8. Patriot (Young Avengers)


Marvel's Young Avengers was a series no one thought would become a fan favorite when it was first announced back in 2005. Teenage versions of Thor, Hulk, Iron Man and Captain America? It sounded like a cheap knock off of DC's Teen Titans. But the series ended up being pretty damn good, mostly thanks to writer/creator Allan Heinberg, and characters we thought were just going to be junior versions of the Avengers ended up being much more than that.

One character who surprised almost everyone with how cool he turned out to be was Patriot. Patriot was really Eli Bradley, a young African-American kid in a Captain America-esque costume, who turned out to be the grandson of Isaiah Bradley, the African-American Captain America first introduced in the mini-series Truth: Red, White & Black.

In Truth, it was revealed that Isaiah had received his powers as part of an early Super Soldier Serum experiment tested on African-American men in an attempt reproduce the formula that was lost after being used to turn Steve Rogers into Captain America back during World War II. Eli claimed that his powers came from a blood transfusion from his grandfather, which resulted in his receiving the super soldier abilities. But it was all a lie; Eli had no powers at all and was faking it, using Mutant Growth Hormone, a Marvel Universe version of steroids. Eventually, his fraud was exposed, and Eli stopped using the drugs. He was allowed to still lead the Young Avengers without powers, simply using his combat skills and natural abilities, and ended up taking a shot from a Kree warrior, saving Captain America. Gravely wounded, Eli then got a real blood transfusion from his grandfather, giving him powers for real, therefore ending his addiction to MGH for good. Although not a member of the current Young Avengers line-up, it is only a a matter of time before Patriot shows up again.

7. Batman


You might be wondering "when the Hell was Batman ever a drug addict?" Well, he was, at least for one story line from the early nineties Legends of the Dark Knight series entitled Venom. That particular story, written by comics legend Denny O'Neil, the man who returned Batman to his darker roots after the sixties television series, was set in Batman's early "Year One" crime fighting days, as were all the stories in Legends of the Dark Knight, at least initially. The main plot of Venom involves an early failure of Batman's that leads him to go to extreme measures to become more powerful. Sounds like a wee bit of Superman envy if ya ask me.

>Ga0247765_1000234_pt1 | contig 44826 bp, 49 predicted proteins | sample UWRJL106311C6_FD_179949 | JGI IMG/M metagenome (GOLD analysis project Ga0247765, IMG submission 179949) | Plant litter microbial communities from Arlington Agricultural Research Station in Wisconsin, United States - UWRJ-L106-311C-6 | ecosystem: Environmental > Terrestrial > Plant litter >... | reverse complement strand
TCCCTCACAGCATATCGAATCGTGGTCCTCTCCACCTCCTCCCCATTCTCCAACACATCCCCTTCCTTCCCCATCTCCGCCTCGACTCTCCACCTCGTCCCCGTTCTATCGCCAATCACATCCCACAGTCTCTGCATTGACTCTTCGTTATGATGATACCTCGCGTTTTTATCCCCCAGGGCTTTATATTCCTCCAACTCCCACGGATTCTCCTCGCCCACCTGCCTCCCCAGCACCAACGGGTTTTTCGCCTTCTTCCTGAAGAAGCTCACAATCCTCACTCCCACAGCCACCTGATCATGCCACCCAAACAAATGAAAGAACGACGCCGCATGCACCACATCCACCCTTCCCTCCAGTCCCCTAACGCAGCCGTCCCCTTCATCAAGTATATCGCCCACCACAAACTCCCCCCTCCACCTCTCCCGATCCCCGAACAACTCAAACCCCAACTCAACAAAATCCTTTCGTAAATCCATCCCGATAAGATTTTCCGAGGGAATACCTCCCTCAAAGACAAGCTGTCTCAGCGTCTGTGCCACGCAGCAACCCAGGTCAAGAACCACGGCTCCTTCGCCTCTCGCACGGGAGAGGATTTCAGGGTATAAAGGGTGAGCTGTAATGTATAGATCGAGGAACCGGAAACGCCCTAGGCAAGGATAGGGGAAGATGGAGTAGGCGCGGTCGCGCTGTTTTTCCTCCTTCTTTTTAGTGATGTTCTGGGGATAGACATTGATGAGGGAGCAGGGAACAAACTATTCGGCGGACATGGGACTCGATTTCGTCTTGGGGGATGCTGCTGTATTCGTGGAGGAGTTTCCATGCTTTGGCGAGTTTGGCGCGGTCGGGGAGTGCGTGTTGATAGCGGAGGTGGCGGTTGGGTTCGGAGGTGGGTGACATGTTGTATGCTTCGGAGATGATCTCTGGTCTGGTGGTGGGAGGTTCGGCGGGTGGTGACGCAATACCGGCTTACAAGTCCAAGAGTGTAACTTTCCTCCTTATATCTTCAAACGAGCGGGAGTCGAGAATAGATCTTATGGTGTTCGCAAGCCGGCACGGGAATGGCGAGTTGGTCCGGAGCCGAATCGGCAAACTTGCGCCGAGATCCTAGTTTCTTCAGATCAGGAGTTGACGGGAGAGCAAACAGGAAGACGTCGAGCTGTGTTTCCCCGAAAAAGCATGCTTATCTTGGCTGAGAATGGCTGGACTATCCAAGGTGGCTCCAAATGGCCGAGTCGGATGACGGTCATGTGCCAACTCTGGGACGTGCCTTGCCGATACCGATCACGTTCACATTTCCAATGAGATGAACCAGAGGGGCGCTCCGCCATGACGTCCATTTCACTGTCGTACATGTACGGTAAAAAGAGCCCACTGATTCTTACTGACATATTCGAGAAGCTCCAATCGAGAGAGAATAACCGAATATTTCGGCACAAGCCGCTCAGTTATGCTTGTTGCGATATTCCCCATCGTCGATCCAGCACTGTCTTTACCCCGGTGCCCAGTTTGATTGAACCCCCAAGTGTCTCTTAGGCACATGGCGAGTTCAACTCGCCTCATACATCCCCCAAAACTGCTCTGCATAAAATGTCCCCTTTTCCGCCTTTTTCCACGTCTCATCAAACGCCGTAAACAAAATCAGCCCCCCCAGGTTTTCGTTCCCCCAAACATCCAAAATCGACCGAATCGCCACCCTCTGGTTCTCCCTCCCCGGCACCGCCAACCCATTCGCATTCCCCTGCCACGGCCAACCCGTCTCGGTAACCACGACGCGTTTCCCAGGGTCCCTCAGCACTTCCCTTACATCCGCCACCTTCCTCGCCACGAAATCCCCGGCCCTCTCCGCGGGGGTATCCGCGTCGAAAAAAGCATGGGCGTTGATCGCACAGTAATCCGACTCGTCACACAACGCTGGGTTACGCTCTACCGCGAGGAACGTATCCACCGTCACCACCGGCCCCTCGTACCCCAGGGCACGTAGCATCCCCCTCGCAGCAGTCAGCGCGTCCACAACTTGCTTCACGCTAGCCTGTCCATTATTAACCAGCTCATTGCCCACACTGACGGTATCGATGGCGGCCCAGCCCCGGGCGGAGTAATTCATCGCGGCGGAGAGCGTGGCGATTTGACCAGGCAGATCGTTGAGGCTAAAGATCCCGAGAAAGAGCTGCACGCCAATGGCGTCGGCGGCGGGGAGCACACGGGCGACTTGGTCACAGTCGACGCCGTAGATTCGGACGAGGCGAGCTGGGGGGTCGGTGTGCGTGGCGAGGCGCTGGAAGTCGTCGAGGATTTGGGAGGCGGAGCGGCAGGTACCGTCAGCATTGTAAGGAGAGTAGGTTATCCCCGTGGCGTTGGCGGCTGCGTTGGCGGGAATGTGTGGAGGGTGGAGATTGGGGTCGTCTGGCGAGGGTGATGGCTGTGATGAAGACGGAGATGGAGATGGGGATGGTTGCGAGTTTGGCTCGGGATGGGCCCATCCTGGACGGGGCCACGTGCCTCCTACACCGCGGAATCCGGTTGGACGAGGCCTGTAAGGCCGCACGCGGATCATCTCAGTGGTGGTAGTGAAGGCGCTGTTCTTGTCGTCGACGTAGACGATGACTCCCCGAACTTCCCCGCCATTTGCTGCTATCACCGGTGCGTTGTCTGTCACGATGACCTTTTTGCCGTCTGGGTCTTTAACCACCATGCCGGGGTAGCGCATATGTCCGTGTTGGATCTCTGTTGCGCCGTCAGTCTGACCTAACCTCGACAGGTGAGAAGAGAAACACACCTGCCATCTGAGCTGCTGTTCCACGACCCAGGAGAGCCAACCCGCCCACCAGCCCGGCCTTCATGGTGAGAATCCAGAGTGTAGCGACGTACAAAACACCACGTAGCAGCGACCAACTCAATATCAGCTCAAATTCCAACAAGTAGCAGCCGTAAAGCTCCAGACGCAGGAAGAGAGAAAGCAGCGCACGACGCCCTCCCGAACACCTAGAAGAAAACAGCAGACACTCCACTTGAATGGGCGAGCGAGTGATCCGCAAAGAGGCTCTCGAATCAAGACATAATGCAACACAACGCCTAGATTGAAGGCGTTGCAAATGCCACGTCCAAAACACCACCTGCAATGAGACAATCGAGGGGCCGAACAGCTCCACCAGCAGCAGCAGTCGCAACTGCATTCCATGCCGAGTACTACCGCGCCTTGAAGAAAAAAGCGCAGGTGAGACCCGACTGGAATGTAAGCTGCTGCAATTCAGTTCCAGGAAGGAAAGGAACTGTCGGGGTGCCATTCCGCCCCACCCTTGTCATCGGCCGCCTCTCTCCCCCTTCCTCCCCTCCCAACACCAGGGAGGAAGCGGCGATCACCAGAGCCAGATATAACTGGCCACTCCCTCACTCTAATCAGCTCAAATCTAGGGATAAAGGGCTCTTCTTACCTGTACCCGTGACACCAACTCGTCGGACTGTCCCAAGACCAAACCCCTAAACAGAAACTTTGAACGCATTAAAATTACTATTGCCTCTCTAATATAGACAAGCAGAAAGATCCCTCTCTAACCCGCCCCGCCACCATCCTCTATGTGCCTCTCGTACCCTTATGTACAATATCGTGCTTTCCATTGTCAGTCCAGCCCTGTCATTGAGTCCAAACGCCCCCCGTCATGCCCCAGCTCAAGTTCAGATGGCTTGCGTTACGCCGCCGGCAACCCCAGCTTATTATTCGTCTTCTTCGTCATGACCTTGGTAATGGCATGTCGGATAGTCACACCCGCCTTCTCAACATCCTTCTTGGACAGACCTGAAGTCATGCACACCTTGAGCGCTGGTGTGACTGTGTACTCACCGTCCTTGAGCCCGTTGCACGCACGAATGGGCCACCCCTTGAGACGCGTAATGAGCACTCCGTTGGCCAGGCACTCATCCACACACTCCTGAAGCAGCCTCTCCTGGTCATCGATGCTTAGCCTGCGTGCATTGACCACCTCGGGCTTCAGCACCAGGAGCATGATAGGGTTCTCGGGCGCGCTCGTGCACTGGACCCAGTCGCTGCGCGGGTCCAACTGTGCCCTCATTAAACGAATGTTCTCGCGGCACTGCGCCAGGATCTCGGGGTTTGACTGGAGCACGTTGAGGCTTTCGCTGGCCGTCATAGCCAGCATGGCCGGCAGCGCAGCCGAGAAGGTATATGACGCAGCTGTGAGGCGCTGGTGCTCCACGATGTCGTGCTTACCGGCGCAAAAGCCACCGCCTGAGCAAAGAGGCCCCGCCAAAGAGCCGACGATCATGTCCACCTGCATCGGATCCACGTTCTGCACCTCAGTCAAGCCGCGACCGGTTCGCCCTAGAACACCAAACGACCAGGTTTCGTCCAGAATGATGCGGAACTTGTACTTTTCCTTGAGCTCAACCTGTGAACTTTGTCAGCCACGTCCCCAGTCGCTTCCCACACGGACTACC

When Batman fails to save a little girl's life because he wasn't strong or fast enough, he begins obsessing about the life he couldn't save. But thanks to a new drug he encounters that enhances his strength and agility called Venom, he becomes stronger and more aggressive...and pretty soon, full-on addicted as well. At one point during the story, he even fights and defeats a great white shark. Seeing as how this is Batman, he eventually faces his own limitations and at the end of the five issue storyline, and kicks the Venom habit once and for all. I have to say, I do applaud DC for doing this storyline, and making arguably their biggest icon a drug addict, for however briefly a period of time it was done. It shows that even the best of us can fall prey to drug addiction, and that it is something that even our biggest cultural icons on can go through. Okay, maybe real people struggle with addiction longer and find it a lot harder to kick, but this is Batman, he's better than us at everything. As for the drug Venom, well...this being comics, this would not be the last time we hear of this made-up narcotic, which brings us to our next entry on this list...

6. Bane


Not long after the Venom story arc in Legends of the Dark Knight, DC introduced what could be considered the last truly iconic foe created for Batman's Rogue's Gallery in the form of Bane. Much like Batman, Bane's past is marred by tragedy. Coming from the fictional country of Santa Prisca, he was born and raised in a prison, a prison he was incarcerated in for the crimes of his father. As an adult, he was the test subject by the prison's controllers for - you guessed it - the drug Venom. The experiments performed on him using the Venom compound nearly killed him at first, but of course he survived and found that the drug greatly increased his physical strength, although he needs to take it every 12 hours, through a system of tubes pumped directly into his brain. If he doesn't do this, he suffers horrible side-effects and withdrawal pains.

Although his need for the drugs is not mentioned in his appearance in The Dark Knight Rises, in the comics, Bane's addiction to Venom remains a central factor for the character. There are instances where he seems to have kicked the habit completely, and other instances where he seemed to be back on the stuff, although you can chalk that one up to editorial screw-ups more than anything. In a storyline in JSA Classified, Bane discovers that the drug is actually a derivative of the original Hourman's drug Miraclo, thus tying Bane's origins in with DC's other most high profile addict.